Balance on the Ballot: Getting Women to Run

- 7:05

with Erin Loos Cutraro of She Should Run

Posted

Feb 26, 2021

Since 2016, women of all ages and backgrounds have become more politically involved, but advocates say structural barriers persist.

Erin Loos Cutraro, Founder and CEO of She Should Run, sheds light on how her organization is promoting leadership and encouraging women to run and serve in office.

Hosted by: Tetiana Anderson Produced by: National Newsmakers Team

Anderson: Women represent more than half the U.S. population, yet are underrepresented in U.S. politics. They make up less than a third of the nation's elected leaders. Hello and welcome to "Comcast Newsmakers." I'm Tetiana Anderson. Since 2016, women of all ages and backgrounds, and, particularly, millennials and women of color, have become more politically engaged, and that's a good thing. But experts say structural barriers really persist for those who choose to run for public office. And joining me to talk about the scope of all this is Erin Loos Cutraro. She is the founder and the CEO of She Should Run. Erin, thanks for being here.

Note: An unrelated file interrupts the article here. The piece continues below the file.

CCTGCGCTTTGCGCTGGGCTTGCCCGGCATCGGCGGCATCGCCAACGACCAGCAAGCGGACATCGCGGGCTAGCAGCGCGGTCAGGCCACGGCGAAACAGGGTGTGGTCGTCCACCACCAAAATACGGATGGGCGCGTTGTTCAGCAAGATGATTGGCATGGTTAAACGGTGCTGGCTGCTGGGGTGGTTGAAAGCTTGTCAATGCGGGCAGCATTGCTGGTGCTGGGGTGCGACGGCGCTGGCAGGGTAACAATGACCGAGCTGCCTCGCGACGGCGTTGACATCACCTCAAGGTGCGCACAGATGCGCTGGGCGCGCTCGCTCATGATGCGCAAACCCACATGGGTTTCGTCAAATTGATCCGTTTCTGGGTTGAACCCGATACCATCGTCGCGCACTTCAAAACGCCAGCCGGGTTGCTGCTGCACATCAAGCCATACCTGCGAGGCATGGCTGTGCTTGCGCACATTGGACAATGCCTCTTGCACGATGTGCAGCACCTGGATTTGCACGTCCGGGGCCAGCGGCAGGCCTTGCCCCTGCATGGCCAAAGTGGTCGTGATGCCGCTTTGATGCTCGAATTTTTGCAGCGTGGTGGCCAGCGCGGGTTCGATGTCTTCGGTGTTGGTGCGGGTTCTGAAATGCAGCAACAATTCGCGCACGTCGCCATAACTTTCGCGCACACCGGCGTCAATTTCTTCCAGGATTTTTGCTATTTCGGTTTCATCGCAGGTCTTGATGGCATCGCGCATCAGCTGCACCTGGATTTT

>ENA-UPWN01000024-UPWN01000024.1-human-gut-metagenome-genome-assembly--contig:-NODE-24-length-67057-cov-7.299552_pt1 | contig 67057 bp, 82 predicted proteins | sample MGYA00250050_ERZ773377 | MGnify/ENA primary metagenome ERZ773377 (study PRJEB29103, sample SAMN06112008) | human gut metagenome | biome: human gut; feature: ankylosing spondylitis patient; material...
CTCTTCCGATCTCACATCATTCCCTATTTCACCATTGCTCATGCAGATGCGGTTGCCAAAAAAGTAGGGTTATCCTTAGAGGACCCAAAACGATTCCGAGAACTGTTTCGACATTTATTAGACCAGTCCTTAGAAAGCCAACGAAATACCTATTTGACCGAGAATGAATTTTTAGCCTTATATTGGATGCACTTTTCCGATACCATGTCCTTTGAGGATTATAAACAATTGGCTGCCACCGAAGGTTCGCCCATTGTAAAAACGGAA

Cutraro: Thanks, Tetiana. I'm glad to be here.

Anderson: So, She Should Run is all about getting women to get on the ballot, but I'm wondering what some of the challenges are to making that happen. What have you seen?